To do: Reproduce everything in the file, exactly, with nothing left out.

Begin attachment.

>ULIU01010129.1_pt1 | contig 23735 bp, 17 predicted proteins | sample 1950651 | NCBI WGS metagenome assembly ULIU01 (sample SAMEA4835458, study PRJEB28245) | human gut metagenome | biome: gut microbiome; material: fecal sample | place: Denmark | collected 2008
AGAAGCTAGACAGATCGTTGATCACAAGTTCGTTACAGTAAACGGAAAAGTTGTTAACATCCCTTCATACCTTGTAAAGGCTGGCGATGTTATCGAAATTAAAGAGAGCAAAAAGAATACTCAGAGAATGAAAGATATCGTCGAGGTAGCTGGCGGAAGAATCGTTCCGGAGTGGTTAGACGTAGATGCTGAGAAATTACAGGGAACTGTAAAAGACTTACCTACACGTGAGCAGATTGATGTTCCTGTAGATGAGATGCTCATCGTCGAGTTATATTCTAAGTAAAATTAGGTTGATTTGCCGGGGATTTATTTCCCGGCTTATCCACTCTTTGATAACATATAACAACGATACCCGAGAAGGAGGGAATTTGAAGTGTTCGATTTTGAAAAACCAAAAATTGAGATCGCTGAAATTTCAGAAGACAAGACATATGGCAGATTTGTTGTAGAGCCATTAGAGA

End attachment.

>ULIU01010129.1_pt1 | contig 23735 bp, 17 predicted proteins | sample 1950651 | NCBI WGS metagenome assembly ULIU01 (sample SAMEA4835458, study PRJEB28245) | human gut metagenome | biome: gut microbiome; material: fecal sample | place: Denmark | collected 2008
AGAAGCTAGACAGATCGTTGATCACAAGTTCGTTACAGTAAACGGAAAAGTTGTTAACATCCCTTCATACCTTGTAAAGGCTGGCGATGTTATCGAAATTAAAGAGAGCAAAAAGAATACTCAGAGAATGAAAGATATCGTCGAGGTAGCTGGCGGAAGAATCGTTCCGGAGTGGTTAGACGTAGATGCTGAGAAATTACAGGGAACTGTAAAAGACTTACCTACACGTGAGCAGATTGATGTTCCTGTAGATGAGATGCTCATCGTCGAGTTATATTCTAAGTAAAATTAGGTTGATTTGCCGGGGATTTATTTCCCGGCTTATCCACTCTTTGATAACATATAACAACGATACCCGAGAAGGAGGGAATTTGAAGTGTTCGATTTTGAAAAACCAAAAATTGAGATCGCTGAAATTTCAGAAGACAAGACATATGGCAGATTTGTTGTAGAGCCATTAGAGA